Once upon a time I owned it.
As a young landlord, I had few financial reserves and a modest income, so when my tenants skipped rent, I ate a lot of Ramen noodles and stretched my bills.
There are expenses that come with owning rental property, and if you depend on rental income to cover these expenses, you are at financial risk. This risk is compounded when a delinquent tenant becomes a squatter.
Legally evicting a tenant can take time, while those real estate expenses won’t wait.
Once I ran into and confronted a former tenant who had stiffened me. His defense was, “You’re doing well. You have more money than me. You can afford it.
There you have it, the rationalized moralization of theft – the inequality of wealth, real or perceived. It’s likely that some of my tenants had more disposable income than I did, but I had property – as long as I could afford to keep it – which allowed my tenant not to pay rent.
The echo of this “you have more than me” rationalization can be heard in the argument advanced by a proponent of Santa Barbara’s proposed rent control ordinance, who argues that if rent control results in Insufficient rental income for owners real estate expenses, they can borrow against their equity in the property to cover these expenses.
So it’s somehow fair and moral for landlords to incur debt and interest charges so that tenants can pay less rent. Nothing selfish about that, is there?
The rationalization of wealth disparities ultimately underlies the various arguments advanced for orderly rent control. Arguments are usually flimsy, selfish, and short-sighted.
Fragile because they ignore the extensive evidence that rent control does not solve the alleged problem. Selfish because such ordinances limit the income of others in order to benefit those who feel entitled to receive what they cannot afford. And short-sighted because beyond the political opportunity to pacify a crowd that is making itself heard, rent control has harmful consequences.
Nonetheless, the Santa Barbara City Council is once again considering an even harsher rent control ordinance than what California already imposes on landlords.
Let’s examine the realities of Santa Barbara.
It is located on a narrow strip of land between a mountain range and an ocean. It has a semi-arid climate with limited and increasingly unreliable freshwater sources. Its magnificent geography and pleasant climate have long made it one of the most popular places on the planet. Therefore, the demand for housing always exceeds the supply.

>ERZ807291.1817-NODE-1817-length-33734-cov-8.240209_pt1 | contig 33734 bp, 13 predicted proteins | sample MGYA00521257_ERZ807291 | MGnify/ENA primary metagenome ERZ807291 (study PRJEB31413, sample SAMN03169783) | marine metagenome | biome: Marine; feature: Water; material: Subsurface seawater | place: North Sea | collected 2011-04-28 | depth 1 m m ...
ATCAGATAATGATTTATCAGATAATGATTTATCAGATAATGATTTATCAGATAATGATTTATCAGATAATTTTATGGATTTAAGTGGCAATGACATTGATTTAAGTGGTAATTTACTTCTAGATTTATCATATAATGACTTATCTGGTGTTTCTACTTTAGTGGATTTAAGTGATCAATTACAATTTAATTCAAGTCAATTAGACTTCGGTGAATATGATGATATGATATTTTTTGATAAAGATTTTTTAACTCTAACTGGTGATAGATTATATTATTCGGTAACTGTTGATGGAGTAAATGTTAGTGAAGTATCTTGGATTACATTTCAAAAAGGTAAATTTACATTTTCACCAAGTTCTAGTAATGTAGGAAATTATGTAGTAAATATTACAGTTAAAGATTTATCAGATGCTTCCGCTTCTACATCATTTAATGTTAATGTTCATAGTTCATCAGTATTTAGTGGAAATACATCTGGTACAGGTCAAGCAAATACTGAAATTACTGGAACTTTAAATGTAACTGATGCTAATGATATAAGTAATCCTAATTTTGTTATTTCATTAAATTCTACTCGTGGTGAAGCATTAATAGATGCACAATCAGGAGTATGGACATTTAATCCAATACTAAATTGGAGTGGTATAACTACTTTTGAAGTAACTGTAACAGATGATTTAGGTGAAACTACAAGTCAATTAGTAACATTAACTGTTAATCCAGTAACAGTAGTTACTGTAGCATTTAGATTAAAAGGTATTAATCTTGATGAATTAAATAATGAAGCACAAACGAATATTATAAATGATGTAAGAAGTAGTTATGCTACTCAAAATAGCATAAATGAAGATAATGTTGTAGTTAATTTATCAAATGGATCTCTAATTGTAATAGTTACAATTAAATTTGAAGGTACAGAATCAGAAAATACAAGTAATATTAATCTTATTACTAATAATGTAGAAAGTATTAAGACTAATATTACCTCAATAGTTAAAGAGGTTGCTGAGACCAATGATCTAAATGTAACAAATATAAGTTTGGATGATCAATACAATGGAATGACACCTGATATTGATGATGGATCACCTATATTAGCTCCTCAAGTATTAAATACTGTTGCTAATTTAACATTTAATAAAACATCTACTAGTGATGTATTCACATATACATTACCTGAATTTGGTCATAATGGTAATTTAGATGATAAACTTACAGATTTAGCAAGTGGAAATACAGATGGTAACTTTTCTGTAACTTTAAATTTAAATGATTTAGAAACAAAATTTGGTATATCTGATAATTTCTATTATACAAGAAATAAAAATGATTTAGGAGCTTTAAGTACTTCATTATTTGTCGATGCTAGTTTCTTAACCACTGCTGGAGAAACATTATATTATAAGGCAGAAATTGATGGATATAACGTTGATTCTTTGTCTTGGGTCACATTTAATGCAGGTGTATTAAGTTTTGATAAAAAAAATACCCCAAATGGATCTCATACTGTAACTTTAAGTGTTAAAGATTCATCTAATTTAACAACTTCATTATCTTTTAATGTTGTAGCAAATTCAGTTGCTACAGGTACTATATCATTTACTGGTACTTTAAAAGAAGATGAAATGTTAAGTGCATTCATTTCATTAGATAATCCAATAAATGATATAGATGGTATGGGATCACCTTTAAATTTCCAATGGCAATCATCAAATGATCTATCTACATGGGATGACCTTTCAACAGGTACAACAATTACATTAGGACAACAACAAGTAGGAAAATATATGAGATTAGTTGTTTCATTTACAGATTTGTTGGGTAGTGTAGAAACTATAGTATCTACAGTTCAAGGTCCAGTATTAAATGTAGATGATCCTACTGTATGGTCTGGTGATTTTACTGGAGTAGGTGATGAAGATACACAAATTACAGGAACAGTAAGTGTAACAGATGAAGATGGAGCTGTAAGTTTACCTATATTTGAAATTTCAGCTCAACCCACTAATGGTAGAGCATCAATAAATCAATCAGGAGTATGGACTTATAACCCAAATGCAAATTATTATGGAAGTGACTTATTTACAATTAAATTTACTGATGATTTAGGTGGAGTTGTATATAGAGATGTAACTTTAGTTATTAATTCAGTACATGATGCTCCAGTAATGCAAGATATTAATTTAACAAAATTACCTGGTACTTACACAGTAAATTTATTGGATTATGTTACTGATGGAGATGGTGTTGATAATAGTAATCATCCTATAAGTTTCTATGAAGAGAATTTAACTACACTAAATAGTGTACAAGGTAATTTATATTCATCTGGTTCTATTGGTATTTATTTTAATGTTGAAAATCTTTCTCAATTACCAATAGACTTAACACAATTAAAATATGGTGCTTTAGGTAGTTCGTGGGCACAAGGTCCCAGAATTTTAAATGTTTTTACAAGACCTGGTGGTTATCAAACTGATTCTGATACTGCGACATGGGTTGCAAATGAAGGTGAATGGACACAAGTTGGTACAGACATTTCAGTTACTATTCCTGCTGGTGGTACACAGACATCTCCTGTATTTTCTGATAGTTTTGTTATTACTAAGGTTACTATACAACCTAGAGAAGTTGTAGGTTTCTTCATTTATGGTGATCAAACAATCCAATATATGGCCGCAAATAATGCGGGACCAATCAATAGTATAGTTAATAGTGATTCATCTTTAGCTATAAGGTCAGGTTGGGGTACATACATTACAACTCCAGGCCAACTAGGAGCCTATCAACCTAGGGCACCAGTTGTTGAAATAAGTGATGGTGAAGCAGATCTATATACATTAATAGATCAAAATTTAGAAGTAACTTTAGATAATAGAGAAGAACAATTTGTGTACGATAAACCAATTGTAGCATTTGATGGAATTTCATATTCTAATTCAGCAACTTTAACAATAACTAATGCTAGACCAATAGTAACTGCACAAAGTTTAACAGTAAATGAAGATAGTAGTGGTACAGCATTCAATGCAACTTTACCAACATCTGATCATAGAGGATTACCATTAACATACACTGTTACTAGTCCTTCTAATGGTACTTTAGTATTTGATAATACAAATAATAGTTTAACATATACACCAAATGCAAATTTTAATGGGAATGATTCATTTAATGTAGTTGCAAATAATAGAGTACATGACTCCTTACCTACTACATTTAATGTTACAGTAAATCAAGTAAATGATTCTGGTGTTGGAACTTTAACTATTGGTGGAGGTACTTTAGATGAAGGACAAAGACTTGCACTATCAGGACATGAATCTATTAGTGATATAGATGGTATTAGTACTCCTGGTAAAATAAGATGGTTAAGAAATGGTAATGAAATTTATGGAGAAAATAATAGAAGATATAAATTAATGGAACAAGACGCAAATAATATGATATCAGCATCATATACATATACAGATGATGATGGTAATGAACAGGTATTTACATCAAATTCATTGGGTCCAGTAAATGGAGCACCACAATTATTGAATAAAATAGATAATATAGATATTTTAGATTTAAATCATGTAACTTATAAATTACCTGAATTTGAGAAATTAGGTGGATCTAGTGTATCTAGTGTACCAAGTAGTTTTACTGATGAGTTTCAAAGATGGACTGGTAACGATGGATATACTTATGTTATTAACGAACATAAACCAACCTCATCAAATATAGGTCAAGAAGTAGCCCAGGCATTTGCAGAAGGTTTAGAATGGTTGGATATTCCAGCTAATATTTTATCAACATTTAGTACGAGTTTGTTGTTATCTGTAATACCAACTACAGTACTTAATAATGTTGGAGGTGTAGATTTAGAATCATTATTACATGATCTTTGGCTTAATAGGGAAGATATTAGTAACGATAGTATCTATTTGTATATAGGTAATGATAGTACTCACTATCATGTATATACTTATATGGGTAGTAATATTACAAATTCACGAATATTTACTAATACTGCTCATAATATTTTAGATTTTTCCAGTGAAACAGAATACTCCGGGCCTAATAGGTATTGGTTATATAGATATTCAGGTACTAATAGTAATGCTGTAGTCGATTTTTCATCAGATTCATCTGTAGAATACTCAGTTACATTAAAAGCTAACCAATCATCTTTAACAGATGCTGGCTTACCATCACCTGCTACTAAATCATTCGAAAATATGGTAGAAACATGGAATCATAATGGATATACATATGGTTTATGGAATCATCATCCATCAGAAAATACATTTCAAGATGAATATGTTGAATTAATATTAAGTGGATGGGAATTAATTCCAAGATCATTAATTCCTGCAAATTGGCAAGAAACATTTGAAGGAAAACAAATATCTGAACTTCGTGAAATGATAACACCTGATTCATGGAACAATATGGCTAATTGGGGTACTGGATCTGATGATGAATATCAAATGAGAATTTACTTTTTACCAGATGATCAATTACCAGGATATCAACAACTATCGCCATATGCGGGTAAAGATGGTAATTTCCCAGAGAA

The bottom line is that there are finite resources, especially land and fresh water, and endless demand.
For at least 50 years now, real estate prices and rents have risen, sometimes explosively, pressuring price increases in other sectors of the local economy and making the cost of living in Santa Barbara one of the highest in America.
However, the local economy persists. It’s not collapsing, it’s recalibrating.
Sensible people recognize these realities and understand that trying to accommodate everyone who wants to live here is not only futile, but also deeply destructive. But politics is more often about emotion than common sense, and when realities collide with notions of equal rights, it can create quite a mess.
Rent control will not increase the supply of rental accommodation, rather the contrary – a detrimental consequence for those who, for various reasons, prefer to rent or who cannot afford to own a house and must rent.
The crackdown on landlord rental income may temporarily benefit some incumbent tenants, but only until those landlords decide it is best to convert their rental units to market housing and sell them to the new landlords occupying them. – leaving displaced tenants to scramble to find housing from a shrinking supply.
A UC Santa Barbara professor who advised the board against controlling rents suggested housing subsidies as an alternative — much like food stamps. But food stamps only have value because the market has groceries. Housing subsidies would be of limited value in Santa Barbara’s tight housing market.
Remember the realities: limited resources and endless demand.
Also consider: how many people and how much money would the grants involve? Would the number of recipients be capped regardless of the request? Wouldn’t the value of subsidies increase with increases in rent? How much extra bureaucracy would it take to administer such a program? What would be the qualifying parameters? How would the city, already tottering under obese pension liabilities, fund a housing subsidy program?
Santa Barbara’s housing problems, with all the hiccups, rights outrage and dire economic forecasts, haven’t changed much in the past 50 years, but the political absurdity has.
Example: Ethnic diversity is presented by some politicians as a key justification for making housing affordable for some people.
So would we have a quota system for any affordable housing program, a system that favors people with the desired genetics? If so, ancestry.com may receive many requests for saliva DNA testing from people wishing to qualify for affordable housing in Santa Barbara.
The city council had enough sense to reject a proposal for another expensive study by outside consultants – this time to think about rent control. Perhaps this advice can do its own thinking and see the folly of intervening in a housing market that is inherently exclusive and will always be out of reach for most people.
Official interventions to make housing affordable for people on the basis of selected criteria such as ethnicity, occupation, birthright or anything other than financial means create more complications and injustices than they are not. There will always be more people who want a house here than they can get one. The elect should not choose who gets one.